Supreme Court Won't Expedite Health Care Challenge

The Supreme Court won't fast-track a challenge to the constitutionality of the 2010 health care law. The challenge was filed by the state of Virginia and its attorney general. The case will be heard in the appeals courts instead — though it still could reach the high court before the 2012 elections.

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STEVE INSKEEP, host:

Let's talk a little bit more about last year's health law. The Supreme Court has declined to step in early to decide that law's constitutionality. Yesterday, the Court denied a petition by Virginia's attorney general to take up the case immediately.

As NPR's Julie Rovner reports, the decision does not indicate what the Court might eventually do.

JULIE ROVNER: It's pretty rare for the high court to agree to take a case directly from a trial court.

Professor TIMOTHY JOST (Washington and Lee University Law School): The case has to be of, quote, "such imperative public importance," unquote, that it requires immediate determination in this court.

ROVNER: Timothy Jost is a law professor at Washington and Lee University Law School in Lexington, Virginia. He says the Court usually limits such expedited cases to those involving foreign relations, national security or national crises.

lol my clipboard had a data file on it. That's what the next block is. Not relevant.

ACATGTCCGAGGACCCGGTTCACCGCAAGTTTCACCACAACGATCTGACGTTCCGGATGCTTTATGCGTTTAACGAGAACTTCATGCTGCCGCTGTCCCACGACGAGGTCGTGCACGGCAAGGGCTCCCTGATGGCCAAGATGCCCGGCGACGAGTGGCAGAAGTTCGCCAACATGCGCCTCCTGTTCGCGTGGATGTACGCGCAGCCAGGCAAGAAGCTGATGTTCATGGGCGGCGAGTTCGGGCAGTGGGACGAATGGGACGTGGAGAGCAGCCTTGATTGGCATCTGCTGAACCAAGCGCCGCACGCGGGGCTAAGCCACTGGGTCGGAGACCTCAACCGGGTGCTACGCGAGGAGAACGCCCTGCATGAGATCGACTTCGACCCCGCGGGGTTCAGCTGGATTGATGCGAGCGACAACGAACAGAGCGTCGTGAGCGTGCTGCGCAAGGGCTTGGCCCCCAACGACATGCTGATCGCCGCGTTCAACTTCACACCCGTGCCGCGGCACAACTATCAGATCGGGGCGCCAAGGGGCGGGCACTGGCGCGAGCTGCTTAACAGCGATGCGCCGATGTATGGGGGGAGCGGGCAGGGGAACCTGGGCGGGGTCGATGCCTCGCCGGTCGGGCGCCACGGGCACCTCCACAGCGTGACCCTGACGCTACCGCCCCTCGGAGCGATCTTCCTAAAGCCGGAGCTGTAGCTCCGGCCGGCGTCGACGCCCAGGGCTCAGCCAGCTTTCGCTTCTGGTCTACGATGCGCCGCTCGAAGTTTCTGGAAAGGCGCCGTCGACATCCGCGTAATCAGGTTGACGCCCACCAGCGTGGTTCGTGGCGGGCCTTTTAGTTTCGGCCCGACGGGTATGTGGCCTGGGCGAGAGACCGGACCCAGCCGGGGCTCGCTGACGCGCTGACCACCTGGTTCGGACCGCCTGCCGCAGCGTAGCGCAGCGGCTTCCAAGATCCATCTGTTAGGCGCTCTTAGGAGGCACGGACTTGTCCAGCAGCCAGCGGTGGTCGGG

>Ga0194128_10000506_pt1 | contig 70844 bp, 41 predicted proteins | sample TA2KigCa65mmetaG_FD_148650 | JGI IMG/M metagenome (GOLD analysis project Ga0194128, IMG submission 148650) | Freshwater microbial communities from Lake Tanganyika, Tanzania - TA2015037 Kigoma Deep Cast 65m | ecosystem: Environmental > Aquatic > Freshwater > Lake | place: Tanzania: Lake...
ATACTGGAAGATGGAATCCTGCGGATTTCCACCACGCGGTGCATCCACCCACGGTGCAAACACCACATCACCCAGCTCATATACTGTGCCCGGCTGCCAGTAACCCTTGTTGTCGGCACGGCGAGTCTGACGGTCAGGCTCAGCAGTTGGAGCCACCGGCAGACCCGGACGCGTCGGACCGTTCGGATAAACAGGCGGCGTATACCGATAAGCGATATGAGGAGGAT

Prof. JOST: And this doesn't rise to that level.

ROVNER: That's not how Virginia Attorney General Ken Cuccinelli sees it. He told Fox News in February that states and businesses shouldn't have to spend money to implement a law that could be struck down, since separate federal district court judges have ruled that the law is both constitutional and unconstitutional.

Mr. KEN CUCCINELLI (Attorney General, Virginia): And so, we clearly have a split and a great deal of uncertainty across the country, about whether or not this law is going to be enforced in a year and a half or so, and massive costs to prepare for the law.

ROVNER: At issue is the section of the law that requires nearly every American to have health insurance starting in the year 2014, or else pay a tax penalty. So far three district court judges have explicitly found that requirement an acceptable use of Congress's constitutional authority to regulate commerce. Several others have dismissed lawsuits on more technical grounds.

Two judges however, one who heard Cuccinelli's case in Virginia and another who heard a multi-state case in Florida, have ruled the mandate is unconstitutional. Most court-watchers do expect the case to reach the Supreme Court when it's exhausted the appeals process. That's likely to be late this year.

And one of the interesting aspects to yesterday's order, says law Professor Jost, is that it was apparently decided by all the justices, including Clarence Thomas and Elena Kagan.

Prof. JOST: Which may suggest that both of them believe they are capable of deciding this case.

ROVNER: Combatants on both sides of the political aisle have urged those justices to recuse themselves; Kagan, because she was solicitor general in the Obama administration while the health law was being pursued, and Thomas because his wife was active in groups opposing it.

It looks like neither will sit this one out, however.

Julie Rovner, NPR News, Washington.

INSKEEP: It's MORNING EDITION from NPR News.

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